The announcement of the increase in dosing interval between the Covishield vaccine earlier this month, at a time when vaccine shortages were reported from multiple states, has raised several questions. While many argue that the increase in gaps between the two doses has been conveniently timed to allow the Indian government to buy more time to fix its vaccine shortage, the government maintains that this decision was based only on scientific evidence.

In January 2021, when the Covishield vaccine was approved for emergency use by the CDSCO, the prescribed gap between two doses of the vaccine was 4-6 weeks. Covishield is Serum Institute of India’s version of AZD1222, the vaccine developed by AstraZeneca and the University of Oxford. The emergency authorization of the vaccine was for healthcare workers, followed by frontline workers.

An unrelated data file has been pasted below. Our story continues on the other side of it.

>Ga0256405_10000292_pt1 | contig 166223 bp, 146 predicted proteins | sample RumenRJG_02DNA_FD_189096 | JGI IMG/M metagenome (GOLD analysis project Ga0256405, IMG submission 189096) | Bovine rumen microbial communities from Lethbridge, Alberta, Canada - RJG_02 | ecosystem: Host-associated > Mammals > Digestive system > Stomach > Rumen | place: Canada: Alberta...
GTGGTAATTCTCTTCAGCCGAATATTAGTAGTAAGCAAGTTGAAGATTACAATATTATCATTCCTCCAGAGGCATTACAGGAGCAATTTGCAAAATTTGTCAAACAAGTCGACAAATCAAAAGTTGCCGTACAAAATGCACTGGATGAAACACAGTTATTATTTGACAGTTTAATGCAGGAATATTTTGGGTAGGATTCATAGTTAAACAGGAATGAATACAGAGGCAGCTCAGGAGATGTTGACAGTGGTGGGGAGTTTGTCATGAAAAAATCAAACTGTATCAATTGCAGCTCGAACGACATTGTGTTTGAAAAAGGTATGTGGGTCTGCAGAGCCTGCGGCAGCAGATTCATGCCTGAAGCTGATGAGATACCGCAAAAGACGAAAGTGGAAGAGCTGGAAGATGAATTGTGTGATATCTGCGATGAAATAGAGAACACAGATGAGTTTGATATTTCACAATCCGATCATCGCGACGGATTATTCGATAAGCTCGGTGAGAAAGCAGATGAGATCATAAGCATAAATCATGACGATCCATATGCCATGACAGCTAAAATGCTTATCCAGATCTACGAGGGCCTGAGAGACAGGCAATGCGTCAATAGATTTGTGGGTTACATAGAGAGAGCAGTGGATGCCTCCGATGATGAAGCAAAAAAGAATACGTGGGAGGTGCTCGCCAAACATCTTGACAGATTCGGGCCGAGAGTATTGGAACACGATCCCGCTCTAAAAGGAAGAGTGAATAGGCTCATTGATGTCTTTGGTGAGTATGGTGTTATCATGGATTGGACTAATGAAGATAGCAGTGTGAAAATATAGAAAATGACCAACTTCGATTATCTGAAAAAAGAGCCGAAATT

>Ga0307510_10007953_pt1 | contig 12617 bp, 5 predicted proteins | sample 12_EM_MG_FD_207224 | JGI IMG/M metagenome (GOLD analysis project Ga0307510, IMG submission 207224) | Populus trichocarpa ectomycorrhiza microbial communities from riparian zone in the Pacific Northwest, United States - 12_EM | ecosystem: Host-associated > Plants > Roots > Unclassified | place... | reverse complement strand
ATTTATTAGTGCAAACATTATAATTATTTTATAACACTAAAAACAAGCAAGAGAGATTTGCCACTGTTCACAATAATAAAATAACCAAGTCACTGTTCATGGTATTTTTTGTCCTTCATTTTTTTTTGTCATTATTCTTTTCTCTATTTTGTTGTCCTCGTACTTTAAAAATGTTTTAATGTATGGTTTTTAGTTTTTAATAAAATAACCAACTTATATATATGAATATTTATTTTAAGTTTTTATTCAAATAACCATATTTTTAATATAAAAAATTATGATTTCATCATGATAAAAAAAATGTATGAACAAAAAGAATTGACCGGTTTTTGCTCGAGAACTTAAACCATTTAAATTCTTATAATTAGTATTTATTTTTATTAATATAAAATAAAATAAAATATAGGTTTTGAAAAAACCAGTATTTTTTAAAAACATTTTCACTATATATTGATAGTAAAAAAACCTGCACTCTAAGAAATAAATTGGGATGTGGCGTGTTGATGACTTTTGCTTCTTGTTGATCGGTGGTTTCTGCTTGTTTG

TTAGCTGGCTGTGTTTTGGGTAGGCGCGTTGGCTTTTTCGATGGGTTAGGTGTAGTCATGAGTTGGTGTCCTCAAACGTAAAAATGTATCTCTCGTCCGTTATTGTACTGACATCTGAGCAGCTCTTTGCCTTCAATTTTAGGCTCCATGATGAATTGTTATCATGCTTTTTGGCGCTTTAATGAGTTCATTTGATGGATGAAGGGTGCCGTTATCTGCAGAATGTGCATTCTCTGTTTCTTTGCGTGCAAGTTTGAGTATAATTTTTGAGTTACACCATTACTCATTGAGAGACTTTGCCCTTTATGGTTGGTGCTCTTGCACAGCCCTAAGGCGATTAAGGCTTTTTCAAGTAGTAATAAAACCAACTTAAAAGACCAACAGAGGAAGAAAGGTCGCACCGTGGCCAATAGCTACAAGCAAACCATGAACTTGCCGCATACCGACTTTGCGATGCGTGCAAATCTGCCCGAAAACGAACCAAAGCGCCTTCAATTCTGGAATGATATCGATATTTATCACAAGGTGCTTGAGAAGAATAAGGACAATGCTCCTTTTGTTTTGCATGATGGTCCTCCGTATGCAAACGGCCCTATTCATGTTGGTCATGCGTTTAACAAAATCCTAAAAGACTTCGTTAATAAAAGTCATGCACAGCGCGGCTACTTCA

Shortly afterwards, in February 2021, an analysis published in The Lancet, a peer-reviewed general medical journal, revealed that increasing the inter dose gap to eight weeks would yield better clinical results. The study revealed that AZD1222’s efficacy was around 54.9% when the second dose was given less than six weeks after the first dose. The efficacy increased to 59.9% when the second dose was given 6-8 weeks after the first dose, 63.7% when the second dose was at 9-11 weeks, and 82.4% when the dosing interval stretched to 12 weeks or more. The study analysed data from four clinical trials involving 17,177 participants across Brazil, South Africa and the UK. On March 22, following a meeting of the National Expert Group on Vaccine Administration for COVID-19 (NEGVAC), the government issued a recommendation to increase the inter dose gap to six to eight weeks, but no later than 8 weeks.